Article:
Advertisement

Washington County Board of Education approves Achieve3000

September 30, 2012|By JULIE E. GREENE | julieg@herald-mail.com

Washington County Schools Superintendent Clayton Wilcox told Board of Education members the school system will get parents access to information about their children’s reading levels and what books would be good for those reading levels.

Board member Justin Hartings mentioned during a recent board meeting that he learned earlier this year about the concept of a Lexile number — which indicates a child’s reading level — and said there is information available online to inform him about books appropriate for his children’s reading levels and interests.

“Boy, it just brings you a menu of things that are exactly at the right reading level for a child and exactly on point for what they’re interested in. I just thought it was an incredibly powerful tool as a parent, and I was surprised that I didn’t know about it until just a few months ago,” Hartings said during the board meeting.

The board was about to vote on a $62,344 contract for Achieve3000, an online system that helps students improve their reading comprehension by providing them with nonfiction stories at an appropriate reading level that challenges them. The school board unanimously approved the contract.

When Hartings asked about getting students’ Lexile numbers to parents, Secondary Education Director Rick Akers at first said he thought it would be more valuable to him, as a parent, to get a report about what his child does well and with what areas the child struggles. Giving parents a number could lead to a meeting at the “backyard fence” to see whose child has the higher number, and the number would require an explanation so parents understand what it means, Akers said.

“I certainly don’t think that you need to be an educator to use that as an effective tool to help your children in the summer or supplement what the schools are providing,” Hartings said.

“The answer is, we can absolutely give families access to what the Lexile number is that their kids have,” Wilcox said.

There is a parent-friendly website that links to books and interests of children, and links to school and community libraries, Wilcox said. Achieve3000 is one of dozens of companies that uses a Lexile number, he said.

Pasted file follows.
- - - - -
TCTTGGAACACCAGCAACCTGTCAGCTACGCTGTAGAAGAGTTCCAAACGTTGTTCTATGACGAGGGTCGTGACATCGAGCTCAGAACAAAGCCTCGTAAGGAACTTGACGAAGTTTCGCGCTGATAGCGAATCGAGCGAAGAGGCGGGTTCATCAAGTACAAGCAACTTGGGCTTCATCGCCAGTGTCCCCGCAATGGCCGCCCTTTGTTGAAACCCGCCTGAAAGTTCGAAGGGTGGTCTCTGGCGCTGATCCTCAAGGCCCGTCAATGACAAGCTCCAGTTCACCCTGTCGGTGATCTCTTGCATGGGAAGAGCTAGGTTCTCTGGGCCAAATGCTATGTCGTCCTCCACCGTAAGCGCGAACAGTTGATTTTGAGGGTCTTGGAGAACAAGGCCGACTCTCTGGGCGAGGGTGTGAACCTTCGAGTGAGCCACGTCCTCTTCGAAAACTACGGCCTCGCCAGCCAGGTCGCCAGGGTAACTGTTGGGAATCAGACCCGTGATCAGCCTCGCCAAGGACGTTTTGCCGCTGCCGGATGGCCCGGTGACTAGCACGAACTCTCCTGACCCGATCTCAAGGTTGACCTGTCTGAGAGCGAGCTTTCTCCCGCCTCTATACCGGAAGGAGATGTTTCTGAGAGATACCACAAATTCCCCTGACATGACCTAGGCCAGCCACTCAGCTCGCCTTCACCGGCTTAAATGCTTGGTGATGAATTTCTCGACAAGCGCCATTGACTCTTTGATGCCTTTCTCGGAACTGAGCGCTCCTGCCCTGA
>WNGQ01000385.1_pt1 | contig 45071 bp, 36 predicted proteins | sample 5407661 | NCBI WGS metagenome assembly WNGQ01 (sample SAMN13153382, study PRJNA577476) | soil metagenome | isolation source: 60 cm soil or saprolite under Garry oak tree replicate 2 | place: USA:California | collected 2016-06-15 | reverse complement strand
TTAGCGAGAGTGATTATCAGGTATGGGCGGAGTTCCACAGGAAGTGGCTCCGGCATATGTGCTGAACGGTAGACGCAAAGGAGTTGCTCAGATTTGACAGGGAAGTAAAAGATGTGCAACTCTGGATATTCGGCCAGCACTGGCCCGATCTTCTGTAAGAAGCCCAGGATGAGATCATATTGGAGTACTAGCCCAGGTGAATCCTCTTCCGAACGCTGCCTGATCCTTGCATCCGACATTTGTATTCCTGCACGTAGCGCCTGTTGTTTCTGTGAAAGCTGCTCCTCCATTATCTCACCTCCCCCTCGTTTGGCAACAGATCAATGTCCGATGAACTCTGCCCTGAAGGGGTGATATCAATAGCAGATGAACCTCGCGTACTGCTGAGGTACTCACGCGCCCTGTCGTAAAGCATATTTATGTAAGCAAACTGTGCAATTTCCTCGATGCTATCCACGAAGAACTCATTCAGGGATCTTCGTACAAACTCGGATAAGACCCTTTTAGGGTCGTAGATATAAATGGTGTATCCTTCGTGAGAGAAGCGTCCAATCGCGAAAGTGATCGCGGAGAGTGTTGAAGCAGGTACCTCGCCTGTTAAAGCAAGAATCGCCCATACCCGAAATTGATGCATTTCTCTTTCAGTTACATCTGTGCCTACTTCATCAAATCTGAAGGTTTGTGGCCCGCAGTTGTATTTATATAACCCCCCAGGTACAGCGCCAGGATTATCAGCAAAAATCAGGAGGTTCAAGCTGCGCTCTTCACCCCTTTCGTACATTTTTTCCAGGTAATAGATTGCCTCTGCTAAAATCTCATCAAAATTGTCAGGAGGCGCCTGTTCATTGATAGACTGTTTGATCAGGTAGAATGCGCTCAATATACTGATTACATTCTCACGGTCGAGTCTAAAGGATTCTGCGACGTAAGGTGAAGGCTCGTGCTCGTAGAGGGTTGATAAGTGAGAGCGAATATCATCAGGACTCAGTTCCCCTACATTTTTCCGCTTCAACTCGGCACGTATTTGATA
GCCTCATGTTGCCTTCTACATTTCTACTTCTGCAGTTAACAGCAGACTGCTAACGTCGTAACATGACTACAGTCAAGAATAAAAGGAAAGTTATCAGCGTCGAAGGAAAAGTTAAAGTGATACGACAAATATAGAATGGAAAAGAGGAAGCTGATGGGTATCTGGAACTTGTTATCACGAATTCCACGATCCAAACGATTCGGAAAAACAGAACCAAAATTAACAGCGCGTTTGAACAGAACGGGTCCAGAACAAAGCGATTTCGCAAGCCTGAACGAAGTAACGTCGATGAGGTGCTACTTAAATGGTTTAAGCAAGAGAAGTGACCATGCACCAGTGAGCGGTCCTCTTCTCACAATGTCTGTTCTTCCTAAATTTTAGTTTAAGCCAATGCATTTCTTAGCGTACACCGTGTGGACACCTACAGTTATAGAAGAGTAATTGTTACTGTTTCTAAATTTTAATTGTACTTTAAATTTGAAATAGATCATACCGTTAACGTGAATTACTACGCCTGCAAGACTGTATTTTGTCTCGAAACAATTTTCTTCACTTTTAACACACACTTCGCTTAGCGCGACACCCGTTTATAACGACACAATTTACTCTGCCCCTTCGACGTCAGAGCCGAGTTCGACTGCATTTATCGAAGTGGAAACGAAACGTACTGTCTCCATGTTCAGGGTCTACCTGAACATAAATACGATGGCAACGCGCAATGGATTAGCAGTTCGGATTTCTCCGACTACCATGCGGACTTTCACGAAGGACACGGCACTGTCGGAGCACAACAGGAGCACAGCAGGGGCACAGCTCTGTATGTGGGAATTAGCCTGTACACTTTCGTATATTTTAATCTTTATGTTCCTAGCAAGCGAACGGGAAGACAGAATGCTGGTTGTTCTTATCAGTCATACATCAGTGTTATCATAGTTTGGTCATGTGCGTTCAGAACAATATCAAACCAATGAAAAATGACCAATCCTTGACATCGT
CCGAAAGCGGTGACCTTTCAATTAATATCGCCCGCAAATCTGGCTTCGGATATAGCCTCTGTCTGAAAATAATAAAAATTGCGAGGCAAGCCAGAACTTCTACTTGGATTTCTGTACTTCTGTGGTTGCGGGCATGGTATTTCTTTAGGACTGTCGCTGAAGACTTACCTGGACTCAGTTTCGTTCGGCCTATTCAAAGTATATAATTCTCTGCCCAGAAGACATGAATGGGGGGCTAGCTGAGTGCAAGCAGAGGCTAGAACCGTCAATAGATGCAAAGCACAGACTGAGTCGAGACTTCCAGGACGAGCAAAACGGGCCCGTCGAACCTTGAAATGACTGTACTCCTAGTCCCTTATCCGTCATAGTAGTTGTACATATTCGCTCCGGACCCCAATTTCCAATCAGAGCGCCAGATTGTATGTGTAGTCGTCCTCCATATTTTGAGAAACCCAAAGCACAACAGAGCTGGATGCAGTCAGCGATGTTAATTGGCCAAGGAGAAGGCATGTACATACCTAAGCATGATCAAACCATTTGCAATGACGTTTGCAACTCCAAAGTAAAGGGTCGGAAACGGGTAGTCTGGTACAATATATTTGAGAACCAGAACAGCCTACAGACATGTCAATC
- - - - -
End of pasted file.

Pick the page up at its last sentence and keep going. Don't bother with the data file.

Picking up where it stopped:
“We’ll provide the info,” he said.

Wilcox said it’s important for parents to know where their youngsters are reading on an instructional level, at what level they read for pleasure and what kind of material will frustrate them.

Wilcox said that the perfect time to introduce the Lexile information and corresponding training for parents would be with standard-based report cards that school system officials are reviewing. Those report cards are being looked at particularly for early grades, he said.

Wilcox said the standard-based report cards were an idea several elementary school principals have been exploring since the summer, in light of standards for the new, more rigorous Common Core curriculum.

Since the report card discussion is ongoing, Wilcox said he hoped to get the Lexile information out to parents before January.

A Lexile measure provides information about either an individual’s reading ability or the difficulty of a text, such as a book or magazine article, according to information at the Lexile website at http://lexile.com.

A student gets a Lexile reader measure from a reading test or program, the website says. Higher Lexile measures represent a higher level of reading ability. A Lexile reader measure can range from below 200L for beginning readers to above 1600L for advanced readers, according to the website.

A book, article or piece of text also can be given a Lexile text measure when it’s analyzed by MetaMetrics, with text measure based on two predictors of how difficult a text is to comprehend — word frequency and sentence length, the Lexile website says.

Advertisement
The Herald-Mail Articles
|
|
|